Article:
Thirty four people are presumed dead in the California dive boat fire and the search has been suspended.
Santa Barbara County Bill Brown said Tuesday that the bodies of 20 victims have been recovered and divers have seen between and four and six others in the sunken wreckage, which must be stabilized.
Brown says the recovered remains include 11 females and nine males and DNA will be used to identify them.
Thirty-nine people including six crew members were aboard the vessel Conception when it caught fire early Monday morning while anchored off Santa Cruz Island.
Five crew members jumped in the ocean and were rescued.
The dozens of passengers aboard the dive boat included a 41-year-old marine biologist with years of diving experience.
Kristy Finstad has been identified by her brother Brett Harmeling of Houston as among those aboard.
Harmeling says in a Facebook post that his sister was leading the dive trip and he asks for prayers.
Harmeling described his sister to the Los Angeles Times as extremely strong-willed and adventurous.
The 75-foot (23 meters) Conception was on a three-day excursion to the chain of rugged, wind-swept isles that form Channel Islands National Park in the Pacific Ocean. The fire broke out around 3 a.m. in Platt's Harbor off Santa Cruz Island.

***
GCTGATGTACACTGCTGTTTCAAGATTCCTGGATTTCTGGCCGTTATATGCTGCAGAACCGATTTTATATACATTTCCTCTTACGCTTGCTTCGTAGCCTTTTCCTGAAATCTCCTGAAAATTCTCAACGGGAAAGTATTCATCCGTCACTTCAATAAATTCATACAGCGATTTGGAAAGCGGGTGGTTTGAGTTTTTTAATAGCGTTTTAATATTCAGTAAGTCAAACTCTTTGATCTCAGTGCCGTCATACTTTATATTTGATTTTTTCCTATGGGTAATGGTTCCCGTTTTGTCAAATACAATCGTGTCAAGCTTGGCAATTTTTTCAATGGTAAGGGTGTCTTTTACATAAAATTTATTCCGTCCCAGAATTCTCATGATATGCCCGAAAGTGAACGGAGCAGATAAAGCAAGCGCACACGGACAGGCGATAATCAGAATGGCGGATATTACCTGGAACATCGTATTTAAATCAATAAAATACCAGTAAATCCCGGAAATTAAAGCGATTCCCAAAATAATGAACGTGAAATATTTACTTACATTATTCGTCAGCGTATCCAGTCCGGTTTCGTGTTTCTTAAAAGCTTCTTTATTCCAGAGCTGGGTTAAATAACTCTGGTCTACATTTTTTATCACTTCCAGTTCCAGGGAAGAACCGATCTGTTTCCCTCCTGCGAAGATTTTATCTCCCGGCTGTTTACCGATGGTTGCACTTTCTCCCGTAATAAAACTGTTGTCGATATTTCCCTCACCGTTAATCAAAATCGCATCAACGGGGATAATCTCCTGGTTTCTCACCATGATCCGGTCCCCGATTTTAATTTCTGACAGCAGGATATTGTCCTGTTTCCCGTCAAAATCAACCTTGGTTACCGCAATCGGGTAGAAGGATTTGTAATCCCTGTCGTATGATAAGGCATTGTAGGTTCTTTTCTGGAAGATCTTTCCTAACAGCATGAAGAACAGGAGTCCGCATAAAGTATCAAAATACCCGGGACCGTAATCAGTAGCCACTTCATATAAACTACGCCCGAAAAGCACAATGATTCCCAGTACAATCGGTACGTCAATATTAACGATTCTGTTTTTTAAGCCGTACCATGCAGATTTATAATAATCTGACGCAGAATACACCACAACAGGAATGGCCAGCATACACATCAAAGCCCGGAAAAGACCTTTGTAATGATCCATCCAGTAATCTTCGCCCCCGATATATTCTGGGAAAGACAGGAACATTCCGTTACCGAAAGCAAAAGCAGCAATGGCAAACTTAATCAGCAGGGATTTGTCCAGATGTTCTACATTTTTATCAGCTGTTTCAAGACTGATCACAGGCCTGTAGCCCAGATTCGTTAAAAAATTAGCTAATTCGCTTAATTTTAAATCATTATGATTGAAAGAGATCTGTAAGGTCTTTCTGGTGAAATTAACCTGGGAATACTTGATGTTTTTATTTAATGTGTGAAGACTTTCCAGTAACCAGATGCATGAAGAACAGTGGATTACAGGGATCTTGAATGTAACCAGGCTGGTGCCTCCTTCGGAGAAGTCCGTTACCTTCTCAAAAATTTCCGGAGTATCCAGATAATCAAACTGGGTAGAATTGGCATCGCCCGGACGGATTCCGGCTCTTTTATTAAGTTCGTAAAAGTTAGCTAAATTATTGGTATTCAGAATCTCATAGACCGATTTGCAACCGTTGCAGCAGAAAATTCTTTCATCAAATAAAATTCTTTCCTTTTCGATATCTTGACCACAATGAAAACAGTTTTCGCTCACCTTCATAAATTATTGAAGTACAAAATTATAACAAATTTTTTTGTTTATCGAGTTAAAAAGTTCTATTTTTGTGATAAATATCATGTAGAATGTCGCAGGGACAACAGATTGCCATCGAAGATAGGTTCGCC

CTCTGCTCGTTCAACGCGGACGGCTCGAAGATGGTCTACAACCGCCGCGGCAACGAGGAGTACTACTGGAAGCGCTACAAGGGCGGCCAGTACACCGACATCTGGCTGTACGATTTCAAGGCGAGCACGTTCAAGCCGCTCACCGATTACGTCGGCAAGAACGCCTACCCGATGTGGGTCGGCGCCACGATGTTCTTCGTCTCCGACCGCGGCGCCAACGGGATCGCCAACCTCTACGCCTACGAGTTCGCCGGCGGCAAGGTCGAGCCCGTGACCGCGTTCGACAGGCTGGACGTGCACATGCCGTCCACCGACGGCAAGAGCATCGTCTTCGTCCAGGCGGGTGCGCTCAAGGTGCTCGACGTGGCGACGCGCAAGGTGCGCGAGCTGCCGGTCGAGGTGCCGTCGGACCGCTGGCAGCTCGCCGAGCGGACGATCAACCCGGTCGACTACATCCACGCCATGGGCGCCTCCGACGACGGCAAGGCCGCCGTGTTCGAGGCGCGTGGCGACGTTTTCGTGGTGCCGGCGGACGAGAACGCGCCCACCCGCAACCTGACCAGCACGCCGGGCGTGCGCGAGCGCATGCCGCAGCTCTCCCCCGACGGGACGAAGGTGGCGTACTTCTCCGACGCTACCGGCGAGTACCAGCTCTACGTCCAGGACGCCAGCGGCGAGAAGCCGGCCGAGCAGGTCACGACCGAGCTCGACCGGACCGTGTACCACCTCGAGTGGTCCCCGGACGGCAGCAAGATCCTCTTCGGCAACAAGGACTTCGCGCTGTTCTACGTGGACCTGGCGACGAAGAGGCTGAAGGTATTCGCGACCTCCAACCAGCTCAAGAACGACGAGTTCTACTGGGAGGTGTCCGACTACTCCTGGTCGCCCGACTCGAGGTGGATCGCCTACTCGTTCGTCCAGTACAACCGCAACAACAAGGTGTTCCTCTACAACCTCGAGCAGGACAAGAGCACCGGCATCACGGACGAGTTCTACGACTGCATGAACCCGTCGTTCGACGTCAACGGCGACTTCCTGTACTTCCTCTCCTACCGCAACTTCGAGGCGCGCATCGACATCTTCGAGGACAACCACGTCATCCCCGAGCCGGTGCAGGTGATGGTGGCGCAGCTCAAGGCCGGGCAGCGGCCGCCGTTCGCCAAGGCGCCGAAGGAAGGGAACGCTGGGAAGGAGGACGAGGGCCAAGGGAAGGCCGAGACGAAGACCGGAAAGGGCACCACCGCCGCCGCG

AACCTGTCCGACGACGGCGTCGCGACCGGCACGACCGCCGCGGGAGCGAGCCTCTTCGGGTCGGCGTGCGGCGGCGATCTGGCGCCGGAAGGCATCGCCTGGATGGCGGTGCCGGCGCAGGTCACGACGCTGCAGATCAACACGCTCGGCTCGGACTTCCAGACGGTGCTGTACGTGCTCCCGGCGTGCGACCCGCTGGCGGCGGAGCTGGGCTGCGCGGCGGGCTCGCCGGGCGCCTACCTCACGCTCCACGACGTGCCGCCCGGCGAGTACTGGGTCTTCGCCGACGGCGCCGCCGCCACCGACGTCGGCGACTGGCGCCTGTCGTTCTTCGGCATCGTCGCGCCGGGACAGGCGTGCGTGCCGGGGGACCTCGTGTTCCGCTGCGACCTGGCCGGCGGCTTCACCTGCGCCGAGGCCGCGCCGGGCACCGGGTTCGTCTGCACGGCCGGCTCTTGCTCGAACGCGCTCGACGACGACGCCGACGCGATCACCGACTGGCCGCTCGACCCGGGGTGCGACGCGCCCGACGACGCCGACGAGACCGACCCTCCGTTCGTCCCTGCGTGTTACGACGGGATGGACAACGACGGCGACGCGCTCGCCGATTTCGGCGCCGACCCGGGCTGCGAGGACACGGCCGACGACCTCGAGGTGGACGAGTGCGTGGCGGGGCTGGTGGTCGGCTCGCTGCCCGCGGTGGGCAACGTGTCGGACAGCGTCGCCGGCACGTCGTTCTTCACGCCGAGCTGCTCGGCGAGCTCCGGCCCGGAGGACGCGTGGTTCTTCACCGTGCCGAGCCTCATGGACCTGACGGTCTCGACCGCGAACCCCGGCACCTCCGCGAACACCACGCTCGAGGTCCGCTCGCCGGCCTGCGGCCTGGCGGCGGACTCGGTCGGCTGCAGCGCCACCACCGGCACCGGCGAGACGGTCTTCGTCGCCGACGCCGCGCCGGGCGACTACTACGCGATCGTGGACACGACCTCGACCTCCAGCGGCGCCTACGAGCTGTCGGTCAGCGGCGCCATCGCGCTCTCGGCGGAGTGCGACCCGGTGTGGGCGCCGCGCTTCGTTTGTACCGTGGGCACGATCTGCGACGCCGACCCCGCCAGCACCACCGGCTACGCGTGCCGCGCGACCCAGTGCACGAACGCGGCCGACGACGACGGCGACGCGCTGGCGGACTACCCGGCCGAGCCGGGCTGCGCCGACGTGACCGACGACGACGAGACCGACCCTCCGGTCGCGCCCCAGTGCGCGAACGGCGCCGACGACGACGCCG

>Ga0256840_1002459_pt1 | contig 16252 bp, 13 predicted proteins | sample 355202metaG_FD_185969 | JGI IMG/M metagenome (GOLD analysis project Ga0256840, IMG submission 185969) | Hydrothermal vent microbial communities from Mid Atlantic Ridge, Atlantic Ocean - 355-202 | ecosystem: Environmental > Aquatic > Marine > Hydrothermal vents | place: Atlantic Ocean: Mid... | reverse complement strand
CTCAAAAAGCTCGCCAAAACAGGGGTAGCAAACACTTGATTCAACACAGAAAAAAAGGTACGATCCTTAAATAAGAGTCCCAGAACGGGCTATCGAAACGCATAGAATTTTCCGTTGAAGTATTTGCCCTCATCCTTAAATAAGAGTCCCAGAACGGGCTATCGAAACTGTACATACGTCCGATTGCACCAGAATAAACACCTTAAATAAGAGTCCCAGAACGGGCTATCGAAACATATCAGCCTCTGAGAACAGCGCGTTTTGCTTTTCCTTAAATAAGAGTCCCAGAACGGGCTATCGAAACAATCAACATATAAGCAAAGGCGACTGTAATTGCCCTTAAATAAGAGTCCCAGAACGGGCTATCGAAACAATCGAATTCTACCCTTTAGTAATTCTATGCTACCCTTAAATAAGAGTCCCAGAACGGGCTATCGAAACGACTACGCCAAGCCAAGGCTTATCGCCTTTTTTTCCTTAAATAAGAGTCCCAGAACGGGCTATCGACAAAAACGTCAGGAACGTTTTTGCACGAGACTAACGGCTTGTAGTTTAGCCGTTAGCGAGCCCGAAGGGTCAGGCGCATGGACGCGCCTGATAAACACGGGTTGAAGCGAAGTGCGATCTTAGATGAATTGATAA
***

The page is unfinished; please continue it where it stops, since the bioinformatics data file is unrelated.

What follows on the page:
The five crew members who escaped took refuge on a boat called The Grape Escape, anchored nearby. Two had minor injuries, Coast Guard Petty Officer Mark Barney said.
The Grape Escape's owners, Bob and Shirley Hansen, told The New York Times they were asleep when they heard pounding on the side of their 60-foot (18-meter) fishing vessel about 3:30 a.m. and discovered the frightened crew members. They told the couple they fled when the fire grew out of control.
"When we looked out, the other boat was totally engulfed in flames, from stem to stern," Hansen said, estimating it was no more than 100 yards (91 meters) from his craft. "I could see the fire coming through holes on the side of the boat. There were these explosions every few beats. You can't prepare yourself for that. It was horrendous.
"The fire was too big, there was absolutely nothing we could do," he added.